My primary concern is that Fed accountants do not use GAAP but rather a bizarre hybrid of GAAP, governmental, and WTF accounting. In fact, they write their own 325 page manual on accounting for Federal Reserve Banks and if you’re really really bored you can find that document here. What auditor is qualified to audit those statements? In no other situation would the client hand you their accounting manual and say, “Do us a favor and make sure we prepared our statements in accordance with our own special rules, would you? Thanks!” except in this case. And maybe that’s where I’m hung up on the word “audit.”

Some have argued that the “audit” in “Audit the Fed” actually means “crack open the books and figure out where the bailout bodies are buried.” Okay, that’s all well and good but even if that’s the case, how would an independent, outside source identify these bodies? It goes back to the client-provided handbook and we’re back at square one: defining the Fed balance sheet as a freak of nature.

It’s right there in the footnotes – pulling out the closest Fed annual report I’ve got (Richmond Fed 2007), both Deloitte and PwC agree that the Fed is a special case in Note 3: Significant Accounting Policies:

Accounting principles for entities with unique powers and responsibilities of the nation’s central bank have not been formulated by accounting standard-setting bodies.

The note goes on to explain why government securities held by the Fed are presented at amortized cost instead of GAAP’s fair value presentation because “amortized cost more appropriately reflects the Bank’s securities holdings given the System’s unique responsibility to conduct monetary policy.” Right there, you can see why auditing this thing might be a problem.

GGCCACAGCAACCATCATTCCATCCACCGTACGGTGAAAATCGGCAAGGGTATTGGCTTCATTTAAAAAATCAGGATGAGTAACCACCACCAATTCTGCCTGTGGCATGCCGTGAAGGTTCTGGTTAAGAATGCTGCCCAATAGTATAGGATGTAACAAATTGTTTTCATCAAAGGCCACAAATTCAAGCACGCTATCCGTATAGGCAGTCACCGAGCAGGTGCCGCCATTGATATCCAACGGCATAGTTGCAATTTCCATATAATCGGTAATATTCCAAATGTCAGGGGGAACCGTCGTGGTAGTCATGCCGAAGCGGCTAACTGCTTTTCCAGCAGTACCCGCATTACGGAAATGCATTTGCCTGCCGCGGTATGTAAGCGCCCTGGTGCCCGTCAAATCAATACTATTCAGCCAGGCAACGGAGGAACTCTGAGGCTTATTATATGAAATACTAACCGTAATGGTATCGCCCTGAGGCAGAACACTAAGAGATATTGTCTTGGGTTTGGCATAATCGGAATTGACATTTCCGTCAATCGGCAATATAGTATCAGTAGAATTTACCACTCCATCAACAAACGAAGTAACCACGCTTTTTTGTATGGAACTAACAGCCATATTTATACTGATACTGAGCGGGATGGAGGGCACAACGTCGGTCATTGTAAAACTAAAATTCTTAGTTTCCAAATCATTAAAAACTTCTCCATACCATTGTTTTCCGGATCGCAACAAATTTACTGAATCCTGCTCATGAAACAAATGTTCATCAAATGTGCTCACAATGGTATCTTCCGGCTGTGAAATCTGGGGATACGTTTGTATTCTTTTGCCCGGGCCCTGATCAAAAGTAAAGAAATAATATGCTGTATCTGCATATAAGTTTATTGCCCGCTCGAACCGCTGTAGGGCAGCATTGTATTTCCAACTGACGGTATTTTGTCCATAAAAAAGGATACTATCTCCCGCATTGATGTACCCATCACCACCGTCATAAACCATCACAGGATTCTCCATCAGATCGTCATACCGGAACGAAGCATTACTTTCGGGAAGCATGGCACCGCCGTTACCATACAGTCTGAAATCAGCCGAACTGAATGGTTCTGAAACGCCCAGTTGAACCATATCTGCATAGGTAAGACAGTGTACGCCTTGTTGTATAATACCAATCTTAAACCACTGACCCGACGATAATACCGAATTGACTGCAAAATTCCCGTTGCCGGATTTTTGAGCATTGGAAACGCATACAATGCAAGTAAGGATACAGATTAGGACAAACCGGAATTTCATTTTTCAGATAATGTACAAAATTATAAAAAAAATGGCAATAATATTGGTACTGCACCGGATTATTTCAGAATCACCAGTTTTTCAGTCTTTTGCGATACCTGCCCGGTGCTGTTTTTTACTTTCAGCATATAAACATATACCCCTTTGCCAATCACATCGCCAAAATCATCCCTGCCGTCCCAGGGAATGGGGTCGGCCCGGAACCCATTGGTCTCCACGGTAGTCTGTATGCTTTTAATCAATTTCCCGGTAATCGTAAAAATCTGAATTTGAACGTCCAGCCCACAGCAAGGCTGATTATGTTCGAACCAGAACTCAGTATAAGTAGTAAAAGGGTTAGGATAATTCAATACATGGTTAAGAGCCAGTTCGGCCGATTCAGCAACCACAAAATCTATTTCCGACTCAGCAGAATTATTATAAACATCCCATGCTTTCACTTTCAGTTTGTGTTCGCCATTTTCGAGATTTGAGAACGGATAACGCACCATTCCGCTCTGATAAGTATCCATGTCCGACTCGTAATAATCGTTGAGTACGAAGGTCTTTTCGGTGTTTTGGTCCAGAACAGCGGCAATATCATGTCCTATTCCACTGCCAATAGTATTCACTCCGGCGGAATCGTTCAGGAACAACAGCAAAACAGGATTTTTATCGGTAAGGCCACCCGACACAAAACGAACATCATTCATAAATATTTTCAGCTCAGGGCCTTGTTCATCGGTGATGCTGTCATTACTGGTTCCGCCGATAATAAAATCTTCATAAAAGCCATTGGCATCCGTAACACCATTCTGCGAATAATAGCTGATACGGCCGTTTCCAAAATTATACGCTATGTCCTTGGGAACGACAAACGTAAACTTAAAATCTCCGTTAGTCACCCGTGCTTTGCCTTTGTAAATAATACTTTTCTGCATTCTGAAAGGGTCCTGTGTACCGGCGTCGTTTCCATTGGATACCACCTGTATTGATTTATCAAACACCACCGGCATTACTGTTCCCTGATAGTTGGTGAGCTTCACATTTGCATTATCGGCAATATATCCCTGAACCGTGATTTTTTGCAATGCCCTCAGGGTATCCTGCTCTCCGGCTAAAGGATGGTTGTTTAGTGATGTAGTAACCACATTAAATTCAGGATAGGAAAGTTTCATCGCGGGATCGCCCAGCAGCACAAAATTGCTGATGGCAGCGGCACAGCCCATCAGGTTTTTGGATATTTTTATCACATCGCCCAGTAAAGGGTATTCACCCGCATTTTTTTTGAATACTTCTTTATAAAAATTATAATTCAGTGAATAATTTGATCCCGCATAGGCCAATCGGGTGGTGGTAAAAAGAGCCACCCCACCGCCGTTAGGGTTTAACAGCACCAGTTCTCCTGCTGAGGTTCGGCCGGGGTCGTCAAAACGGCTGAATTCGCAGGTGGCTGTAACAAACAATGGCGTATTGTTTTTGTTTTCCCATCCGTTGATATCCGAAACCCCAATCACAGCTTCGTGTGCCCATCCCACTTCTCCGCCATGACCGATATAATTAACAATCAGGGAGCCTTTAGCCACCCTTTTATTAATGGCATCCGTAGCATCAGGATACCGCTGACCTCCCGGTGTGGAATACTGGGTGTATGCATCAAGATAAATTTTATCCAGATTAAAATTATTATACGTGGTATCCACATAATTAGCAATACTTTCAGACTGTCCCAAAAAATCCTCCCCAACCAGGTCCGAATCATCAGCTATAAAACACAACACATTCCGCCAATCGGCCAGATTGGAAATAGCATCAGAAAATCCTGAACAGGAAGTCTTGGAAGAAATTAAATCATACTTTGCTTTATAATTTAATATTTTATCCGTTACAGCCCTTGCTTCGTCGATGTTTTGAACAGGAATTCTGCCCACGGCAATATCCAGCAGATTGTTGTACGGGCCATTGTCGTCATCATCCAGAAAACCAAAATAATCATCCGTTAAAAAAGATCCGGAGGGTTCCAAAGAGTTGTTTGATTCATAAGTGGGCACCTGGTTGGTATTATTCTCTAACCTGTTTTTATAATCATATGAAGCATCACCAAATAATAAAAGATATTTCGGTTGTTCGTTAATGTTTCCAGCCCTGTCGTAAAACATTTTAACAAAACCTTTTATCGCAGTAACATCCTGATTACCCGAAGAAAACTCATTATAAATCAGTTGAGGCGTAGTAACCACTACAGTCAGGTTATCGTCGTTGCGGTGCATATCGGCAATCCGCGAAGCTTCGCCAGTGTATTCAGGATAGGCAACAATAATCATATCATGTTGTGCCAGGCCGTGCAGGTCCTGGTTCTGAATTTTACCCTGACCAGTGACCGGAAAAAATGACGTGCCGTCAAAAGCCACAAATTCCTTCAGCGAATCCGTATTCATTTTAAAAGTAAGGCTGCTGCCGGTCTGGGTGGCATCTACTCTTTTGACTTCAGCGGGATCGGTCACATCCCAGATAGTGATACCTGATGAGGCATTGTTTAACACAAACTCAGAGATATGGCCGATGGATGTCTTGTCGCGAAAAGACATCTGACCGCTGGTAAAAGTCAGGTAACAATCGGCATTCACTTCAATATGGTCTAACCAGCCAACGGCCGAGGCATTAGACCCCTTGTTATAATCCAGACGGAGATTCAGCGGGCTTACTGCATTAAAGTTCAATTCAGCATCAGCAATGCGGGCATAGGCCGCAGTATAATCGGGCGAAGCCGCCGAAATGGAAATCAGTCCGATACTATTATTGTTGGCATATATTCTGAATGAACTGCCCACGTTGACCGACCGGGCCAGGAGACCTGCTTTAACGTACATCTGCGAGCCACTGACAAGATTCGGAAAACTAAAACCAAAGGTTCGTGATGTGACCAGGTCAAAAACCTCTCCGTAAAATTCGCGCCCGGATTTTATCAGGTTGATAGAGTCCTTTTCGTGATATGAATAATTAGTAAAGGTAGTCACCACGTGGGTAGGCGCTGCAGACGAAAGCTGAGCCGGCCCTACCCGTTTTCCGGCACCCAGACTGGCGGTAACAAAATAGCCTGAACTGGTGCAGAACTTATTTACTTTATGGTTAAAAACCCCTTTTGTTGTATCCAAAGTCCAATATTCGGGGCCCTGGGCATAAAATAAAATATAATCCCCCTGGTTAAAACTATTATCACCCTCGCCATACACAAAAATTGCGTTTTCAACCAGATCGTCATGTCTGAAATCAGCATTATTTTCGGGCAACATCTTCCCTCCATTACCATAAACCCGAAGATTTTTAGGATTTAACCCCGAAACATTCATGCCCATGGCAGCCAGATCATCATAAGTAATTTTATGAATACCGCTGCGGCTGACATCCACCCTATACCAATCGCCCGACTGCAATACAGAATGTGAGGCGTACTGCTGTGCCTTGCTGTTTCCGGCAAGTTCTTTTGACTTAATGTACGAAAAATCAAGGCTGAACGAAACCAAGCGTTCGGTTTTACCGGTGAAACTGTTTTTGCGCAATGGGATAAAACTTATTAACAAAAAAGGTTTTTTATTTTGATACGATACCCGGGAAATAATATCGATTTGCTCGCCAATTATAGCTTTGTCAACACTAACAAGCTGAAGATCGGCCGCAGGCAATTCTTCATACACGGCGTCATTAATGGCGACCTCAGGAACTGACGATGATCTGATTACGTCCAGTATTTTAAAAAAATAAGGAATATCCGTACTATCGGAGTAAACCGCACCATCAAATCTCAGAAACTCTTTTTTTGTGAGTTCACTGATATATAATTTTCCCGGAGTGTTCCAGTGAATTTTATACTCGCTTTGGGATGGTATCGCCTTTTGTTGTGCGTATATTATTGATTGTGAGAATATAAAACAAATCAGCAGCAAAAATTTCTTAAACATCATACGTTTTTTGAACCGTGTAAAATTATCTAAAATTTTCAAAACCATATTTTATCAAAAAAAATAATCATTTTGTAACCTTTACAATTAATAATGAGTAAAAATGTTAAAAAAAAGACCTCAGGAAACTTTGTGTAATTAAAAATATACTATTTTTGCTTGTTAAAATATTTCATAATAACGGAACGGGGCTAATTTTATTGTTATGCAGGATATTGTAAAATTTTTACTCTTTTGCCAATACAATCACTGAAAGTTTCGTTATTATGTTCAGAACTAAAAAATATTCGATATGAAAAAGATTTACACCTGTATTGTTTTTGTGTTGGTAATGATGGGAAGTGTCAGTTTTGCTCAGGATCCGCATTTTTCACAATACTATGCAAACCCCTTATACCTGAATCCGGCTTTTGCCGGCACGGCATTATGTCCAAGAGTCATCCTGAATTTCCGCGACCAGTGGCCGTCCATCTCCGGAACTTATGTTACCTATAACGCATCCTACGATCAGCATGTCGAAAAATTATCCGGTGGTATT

Proponents of HR 1207 and now newer proposed legislation to storm the Fed’s financials say that we need transparency from our central bank but I have argued time and time again that we’ll never get there poking around their statements trying to find the bloody glove. We’re
going to have to do better than an audit. Hell, Citigroup can pass an audit.

For more on Fed audits from yours truly, check out Fed Economic Rocket Scientists on Auditing the Fed, Liquidity Crises, They’re Comin for Dat Ass, Bernanke: Defining “Federal Reserve Accountability”, Auditing the Fed: Redux, and You Want to Audit the Fed. But Why?

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Are Today’s Accountants Already Occupying Wall Street?

Caleb and I had a talk last night and it made me think about this whole Occupy Wall Street thing. More importantly, it made me think about what I am and am not doing to support it. I haven’t been to a rally, even to take pictures (last time I tried to do that, I was the only one out in front of the Federal Reserve Board at 6 in the morning except for the lone Fed cop patrolling the perimeter).

I get that people are pissed off. I’m pissed off too. I’ve been pissed off, don’t tell me about being pissed off. I was lugging around aFed sign made on top of “Ron Paul ’08” acrylic three years ago, you don’t have to tell me about being pissed off. (Here I am in 2009 on SF Citizen in a “Bernanke 00%” t-shirt at an anti-Iraq war rally)

And I get that for some people, all there is to do is go downtown with a drum and some poorly-written signs on cardboard ripped from your mom’s Costco packages in the recycle bin. That’s totally fine, everyone has their own way of sticking it to the man.